Once again to Mr. Lyon’s residence where I met Mr. Acheson and Mr. Durbrow and proceeded in Mr. Durbrow’s automobile to the NATO building. No one was in the lobby when we arrived and Mr. Acheson reached Mr. Finletter’s office unobserved. General Moore, Mr. Levy and Mr. Stoessel were there. There was some conversation about General Norstad’s message to the NATO commanders in Europe and it was agreed that General Moore would come down to the meeting but would wait in an anteroom until called. Mr. Acheson, Mr. Finletter [Typeset Page 1110] and I entered the roomful of permanent representatives and shook hands all the way around. The Acting Chairman was Colonna of Italy. He introduced Mr. Acheson as needing no introduction to the group, noting that he was on a special mission for the President of the US. Mr. Acheson sat at the right of the Chairman. I sat at his right and [Facsimile Page 9] Mr. Finletter at my right. Mr. Acheson began by briefly discussing the nature of our mission, read some excerpts from the portion of the President’s speech that he had at hand and then indicating that he wished to read a statement, introduced me as Assistant Director, CIA, who was there to answer questions when he finished reading his prepared text. He then read the text. There were a few questions on the estimated performance of the MRs and IRs, a general question about their state of readiness, and after the meeting an aide of the German permanent representative followed us to Mr. Finletter’s office to ask the estimated yield of the warheads. I indicated low multimegaton. There was no question remotely bearing upon sources and methods, and there were, of course, as per USIB instructions, no graphics whatever with one exception. I passed around the map from GMAIC, JAEIC, NPIC report of 19 October. I had cut this from my own copy and cut all the code words and designation of classification off it. Some member of the North Atlantic Council now has a souvenir; it never came back. I had also removed the map of Cuba which showed how the SAMs covered air space. This I kept securely in my pocket throughout. Not only were [Facsimile Page 10] there no questions about the sources of our information but no questions whatever to indicate any doubt that Mr. Acheson’s story was not in fact a true story.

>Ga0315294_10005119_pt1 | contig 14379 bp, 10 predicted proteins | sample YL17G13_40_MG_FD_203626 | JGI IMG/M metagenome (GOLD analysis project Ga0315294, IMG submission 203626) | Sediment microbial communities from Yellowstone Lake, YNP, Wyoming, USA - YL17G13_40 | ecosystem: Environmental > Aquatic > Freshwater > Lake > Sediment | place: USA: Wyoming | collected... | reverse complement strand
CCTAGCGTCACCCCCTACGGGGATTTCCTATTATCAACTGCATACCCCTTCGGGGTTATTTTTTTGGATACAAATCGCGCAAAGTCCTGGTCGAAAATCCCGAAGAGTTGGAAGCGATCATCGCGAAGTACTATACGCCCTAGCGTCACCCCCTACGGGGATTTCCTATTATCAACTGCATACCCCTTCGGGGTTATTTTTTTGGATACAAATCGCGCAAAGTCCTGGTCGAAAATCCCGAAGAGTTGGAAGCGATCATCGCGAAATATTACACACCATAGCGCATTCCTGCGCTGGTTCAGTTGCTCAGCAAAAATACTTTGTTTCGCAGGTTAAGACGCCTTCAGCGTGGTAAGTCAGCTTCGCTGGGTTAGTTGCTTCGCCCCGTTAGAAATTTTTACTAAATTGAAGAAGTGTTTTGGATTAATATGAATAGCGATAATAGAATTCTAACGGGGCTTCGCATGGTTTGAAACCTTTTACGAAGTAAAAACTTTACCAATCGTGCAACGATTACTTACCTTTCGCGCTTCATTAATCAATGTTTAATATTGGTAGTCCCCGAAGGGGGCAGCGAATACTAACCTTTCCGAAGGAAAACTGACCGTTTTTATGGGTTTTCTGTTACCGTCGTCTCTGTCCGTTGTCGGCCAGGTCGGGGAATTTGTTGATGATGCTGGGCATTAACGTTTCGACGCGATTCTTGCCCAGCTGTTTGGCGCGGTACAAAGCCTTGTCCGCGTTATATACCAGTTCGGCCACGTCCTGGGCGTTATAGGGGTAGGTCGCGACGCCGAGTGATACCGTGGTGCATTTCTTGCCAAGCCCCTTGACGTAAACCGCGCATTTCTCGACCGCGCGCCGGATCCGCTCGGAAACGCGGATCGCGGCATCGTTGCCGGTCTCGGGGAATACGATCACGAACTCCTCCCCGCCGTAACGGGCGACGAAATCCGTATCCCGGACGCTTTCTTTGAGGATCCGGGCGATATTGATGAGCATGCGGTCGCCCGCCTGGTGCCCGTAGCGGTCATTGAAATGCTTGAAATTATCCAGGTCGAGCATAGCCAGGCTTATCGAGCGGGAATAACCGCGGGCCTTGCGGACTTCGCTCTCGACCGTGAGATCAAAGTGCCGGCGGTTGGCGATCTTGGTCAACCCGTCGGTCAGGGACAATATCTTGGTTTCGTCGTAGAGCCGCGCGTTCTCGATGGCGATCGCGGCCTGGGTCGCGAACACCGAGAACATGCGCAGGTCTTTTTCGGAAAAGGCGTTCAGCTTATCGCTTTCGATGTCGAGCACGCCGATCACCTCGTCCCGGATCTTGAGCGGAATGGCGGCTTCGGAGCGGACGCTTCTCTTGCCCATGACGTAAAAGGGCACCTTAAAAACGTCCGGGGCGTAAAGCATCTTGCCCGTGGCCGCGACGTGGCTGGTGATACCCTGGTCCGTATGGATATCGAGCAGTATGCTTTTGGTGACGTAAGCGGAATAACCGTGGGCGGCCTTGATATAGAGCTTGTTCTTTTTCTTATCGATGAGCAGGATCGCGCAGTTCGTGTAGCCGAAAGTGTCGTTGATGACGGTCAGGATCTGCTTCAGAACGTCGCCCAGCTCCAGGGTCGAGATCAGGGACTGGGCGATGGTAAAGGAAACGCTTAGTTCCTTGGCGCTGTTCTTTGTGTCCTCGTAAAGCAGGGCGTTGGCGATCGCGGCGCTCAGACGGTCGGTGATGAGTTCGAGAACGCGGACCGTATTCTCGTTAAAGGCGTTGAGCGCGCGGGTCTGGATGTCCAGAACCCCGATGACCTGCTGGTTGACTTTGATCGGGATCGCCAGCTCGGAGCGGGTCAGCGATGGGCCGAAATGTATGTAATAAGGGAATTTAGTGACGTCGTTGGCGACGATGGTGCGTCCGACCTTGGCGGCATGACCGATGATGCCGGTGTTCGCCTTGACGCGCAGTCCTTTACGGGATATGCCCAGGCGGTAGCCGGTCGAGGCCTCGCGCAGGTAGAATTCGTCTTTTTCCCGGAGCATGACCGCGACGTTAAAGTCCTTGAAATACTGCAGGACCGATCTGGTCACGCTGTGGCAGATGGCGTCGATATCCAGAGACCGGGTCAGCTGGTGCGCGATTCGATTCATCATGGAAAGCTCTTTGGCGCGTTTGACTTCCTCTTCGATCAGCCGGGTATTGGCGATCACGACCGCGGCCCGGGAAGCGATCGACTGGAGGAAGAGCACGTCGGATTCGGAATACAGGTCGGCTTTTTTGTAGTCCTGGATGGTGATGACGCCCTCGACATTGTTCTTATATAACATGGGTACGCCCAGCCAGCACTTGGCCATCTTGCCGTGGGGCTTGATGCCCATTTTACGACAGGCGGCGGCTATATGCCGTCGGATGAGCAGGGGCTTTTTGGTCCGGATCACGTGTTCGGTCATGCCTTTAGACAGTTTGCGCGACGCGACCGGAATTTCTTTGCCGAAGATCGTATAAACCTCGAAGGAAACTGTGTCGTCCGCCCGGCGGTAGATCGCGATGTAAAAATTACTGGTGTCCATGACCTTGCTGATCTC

I do not know what would have developed had M. de Staerke not changed the subject. It seems that as he was on his way home at 7:30 that evening he had heard on his radio that General Norstad had on his own authority put all NATO forces on an alert. He, rushing on as if he were in possession of the truth, had some very acid remarks about issuing such orders without consulting this body. After all, he mused, was it not for just such matters that this body existed? Before anyone could put him to rights he was joined by the representative of the Netherlands who said much the same thing adverting to the necessity to consult with even the small powers. No one knows how long this would have gone on had not Mr. Finletter insisted on the Chairman’s attention and said that General Moore was in the outer office with a statement which he felt would clarify the situation. No one has ever had it so good as General Moore. He came into the meeting and speedily read the text of what General Norstad had sent to the NATO commanders. The word “alert”, of course, did not appear in it anywhere. The commanders were merely urged [Facsimile Page 11] to a position of vigilance, the most drastic part of which was increased intelligence activities. M. de Staerke, [Typeset Page 1111] well back on his heels, did not exactly apologize, but did the next thing to it. He said to the Chair that he wished to withdraw his remarks and was joined in this sentiment by the Netherlands. Contrition was apparently quite deep because at this moment the Netherlander said, turning to Mr. Acheson, something like, “Given this state of affairs, what do you wish us to do?” M. de Staerke re-echoed the sentiment. One or two others joined in.